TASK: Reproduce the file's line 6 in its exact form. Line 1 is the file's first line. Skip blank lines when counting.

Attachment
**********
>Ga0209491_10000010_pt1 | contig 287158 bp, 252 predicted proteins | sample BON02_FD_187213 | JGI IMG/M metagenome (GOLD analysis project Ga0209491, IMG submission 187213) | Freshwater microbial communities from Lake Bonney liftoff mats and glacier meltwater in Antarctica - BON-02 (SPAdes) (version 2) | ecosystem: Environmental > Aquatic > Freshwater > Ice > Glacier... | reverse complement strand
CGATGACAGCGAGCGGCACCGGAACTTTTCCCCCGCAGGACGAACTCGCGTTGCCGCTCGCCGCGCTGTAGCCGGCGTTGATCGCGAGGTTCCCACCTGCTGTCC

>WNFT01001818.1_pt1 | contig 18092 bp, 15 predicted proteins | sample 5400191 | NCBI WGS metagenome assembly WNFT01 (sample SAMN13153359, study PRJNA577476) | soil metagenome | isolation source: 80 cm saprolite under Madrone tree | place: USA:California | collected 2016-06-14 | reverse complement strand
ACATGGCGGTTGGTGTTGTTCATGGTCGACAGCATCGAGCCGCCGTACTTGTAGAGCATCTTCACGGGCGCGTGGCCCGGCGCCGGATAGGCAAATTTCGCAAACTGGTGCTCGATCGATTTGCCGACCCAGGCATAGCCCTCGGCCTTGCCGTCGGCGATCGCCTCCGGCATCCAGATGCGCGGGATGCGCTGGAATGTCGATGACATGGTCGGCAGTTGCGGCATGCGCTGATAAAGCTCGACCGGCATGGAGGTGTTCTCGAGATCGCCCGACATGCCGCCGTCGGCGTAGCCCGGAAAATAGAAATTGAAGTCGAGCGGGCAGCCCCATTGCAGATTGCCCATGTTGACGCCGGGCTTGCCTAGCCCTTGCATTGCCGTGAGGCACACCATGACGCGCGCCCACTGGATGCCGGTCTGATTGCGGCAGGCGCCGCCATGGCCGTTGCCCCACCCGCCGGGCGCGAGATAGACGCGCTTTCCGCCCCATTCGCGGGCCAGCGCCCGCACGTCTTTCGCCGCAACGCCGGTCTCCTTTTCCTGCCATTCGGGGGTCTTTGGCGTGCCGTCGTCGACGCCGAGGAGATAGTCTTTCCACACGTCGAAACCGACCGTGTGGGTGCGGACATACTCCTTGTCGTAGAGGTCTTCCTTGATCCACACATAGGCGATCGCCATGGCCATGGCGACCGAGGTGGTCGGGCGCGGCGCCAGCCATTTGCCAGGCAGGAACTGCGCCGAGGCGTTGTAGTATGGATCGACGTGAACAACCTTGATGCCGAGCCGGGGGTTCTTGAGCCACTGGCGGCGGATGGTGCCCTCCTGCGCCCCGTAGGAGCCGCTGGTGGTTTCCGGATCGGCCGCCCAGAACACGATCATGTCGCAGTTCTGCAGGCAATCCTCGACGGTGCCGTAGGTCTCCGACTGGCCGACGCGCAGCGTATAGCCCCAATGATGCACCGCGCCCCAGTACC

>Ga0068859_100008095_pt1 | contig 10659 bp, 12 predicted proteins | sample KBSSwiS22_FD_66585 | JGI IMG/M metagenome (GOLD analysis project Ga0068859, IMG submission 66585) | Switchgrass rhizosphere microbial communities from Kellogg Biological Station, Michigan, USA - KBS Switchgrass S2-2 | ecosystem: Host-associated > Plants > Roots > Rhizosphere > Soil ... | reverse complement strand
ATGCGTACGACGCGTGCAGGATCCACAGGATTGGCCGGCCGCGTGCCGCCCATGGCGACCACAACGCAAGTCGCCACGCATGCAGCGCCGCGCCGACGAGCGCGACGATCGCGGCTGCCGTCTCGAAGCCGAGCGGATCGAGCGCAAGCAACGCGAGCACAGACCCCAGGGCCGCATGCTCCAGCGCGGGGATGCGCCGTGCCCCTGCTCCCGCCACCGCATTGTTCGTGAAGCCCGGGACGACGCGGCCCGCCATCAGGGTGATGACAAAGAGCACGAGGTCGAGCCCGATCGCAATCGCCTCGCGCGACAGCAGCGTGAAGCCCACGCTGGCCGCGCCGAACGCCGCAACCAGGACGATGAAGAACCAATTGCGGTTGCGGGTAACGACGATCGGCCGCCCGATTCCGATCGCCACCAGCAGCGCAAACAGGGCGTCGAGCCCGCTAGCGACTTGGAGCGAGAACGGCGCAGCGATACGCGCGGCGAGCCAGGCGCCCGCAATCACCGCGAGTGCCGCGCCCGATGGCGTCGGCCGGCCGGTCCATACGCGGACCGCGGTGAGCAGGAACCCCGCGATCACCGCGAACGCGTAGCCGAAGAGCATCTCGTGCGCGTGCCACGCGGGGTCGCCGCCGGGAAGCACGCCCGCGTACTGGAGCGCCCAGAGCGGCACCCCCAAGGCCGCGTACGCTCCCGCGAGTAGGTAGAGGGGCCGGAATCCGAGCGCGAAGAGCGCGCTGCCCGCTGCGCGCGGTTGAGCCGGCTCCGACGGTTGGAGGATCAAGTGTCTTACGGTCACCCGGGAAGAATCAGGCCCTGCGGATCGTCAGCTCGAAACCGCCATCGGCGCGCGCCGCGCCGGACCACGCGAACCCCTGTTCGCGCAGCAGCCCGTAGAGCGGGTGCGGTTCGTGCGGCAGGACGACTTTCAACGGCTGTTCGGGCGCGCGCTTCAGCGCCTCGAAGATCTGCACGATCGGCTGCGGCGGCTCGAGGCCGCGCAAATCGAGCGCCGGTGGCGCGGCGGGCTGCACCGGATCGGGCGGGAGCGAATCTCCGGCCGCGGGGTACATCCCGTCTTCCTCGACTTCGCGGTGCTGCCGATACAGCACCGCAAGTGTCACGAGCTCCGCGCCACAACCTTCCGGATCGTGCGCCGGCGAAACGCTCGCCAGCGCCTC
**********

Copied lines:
ATGCGTACGACGCGTGCAGGATCCACAGGATTGGCCGGCCGCGTGCCGCCCATGGCGACCACAACGCAAGTCGCCACGCATGCAGCGCCGCGCCGACGAGCGCGACGATCGCGGCTGCCGTCTCGAAGCCGAGCGGATCGAGCGCAAGCAACGCGAGCACAGACCCCAGGGCCGCATGCTCCAGCGCGGGGATGCGCCGTGCCCCTGCTCCCGCCACCGCATTGTTCGTGAAGCCCGGGACGACGCGGCCCGCCATCAGGGTGATGACAAAGAGCACGAGGTCGAGCCCGATCGCAATCGCCTCGCGCGACAGCAGCGTGAAGCCCACGCTGGCCGCGCCGAACGCCGCAACCAGGACGATGAAGAACCAATTGCGGTTGCGGGTAACGACGATCGGCCGCCCGATTCCGATCGCCACCAGCAGCGCAAACAGGGCGTCGAGCCCGCTAGCGACTTGGAGCGAGAACGGCGCAGCGATACGCGCGGCGAGCCAGGCGCCCGCAATCACCGCGAGTGCCGCGCCCGATGGCGTCGGCCGGCCGGTCCATACGCGGACCGCGGTGAGCAGGAACCCCGCGATCACCGCGAACGCGTAGCCGAAGAGCATCTCGTGCGCGTGCCACGCGGGGTCGCCGCCGGGAAGCACGCCCGCGTACTGGAGCGCCCAGAGCGGCACCCCCAAGGCCGCGTACGCTCCCGCGAGTAGGTAGAGGGGCCGGAATCCGAGCGCGAAGAGCGCGCTGCCCGCTGCGCGCGGTTGAGCCGGCTCCGACGGTTGGAGGATCAAGTGTCTTACGGTCACCCGGGAAGAATCAGGCCCTGCGGATCGTCAGCTCGAAACCGCCATCGGCGCGCGCCGCGCCGGACCACGCGAACCCCTGTTCGCGCAGCAGCCCGTAGAGCGGGTGCGGTTCGTGCGGCAGGACGACTTTCAACGGCTGTTCGGGCGCGCGCTTCAGCGCCTCGAAGATCTGCACGATCGGCTGCGGCGGCTCGAGGCCGCGCAAATCGAGCGCCGGTGGCGCGGCGGGCTGCACCGGATCGGGCGGGAGCGAATCTCCGGCCGCGGGGTACATCCCGTCTTCCTCGACTTCGCGGTGCTGCCGATACAGCACCGCAAGTGTCACGAGCTCCGCGCCACAACCTTCCGGATCGTGCGCCGGCGAAACGCTCGCCAGCGCCTC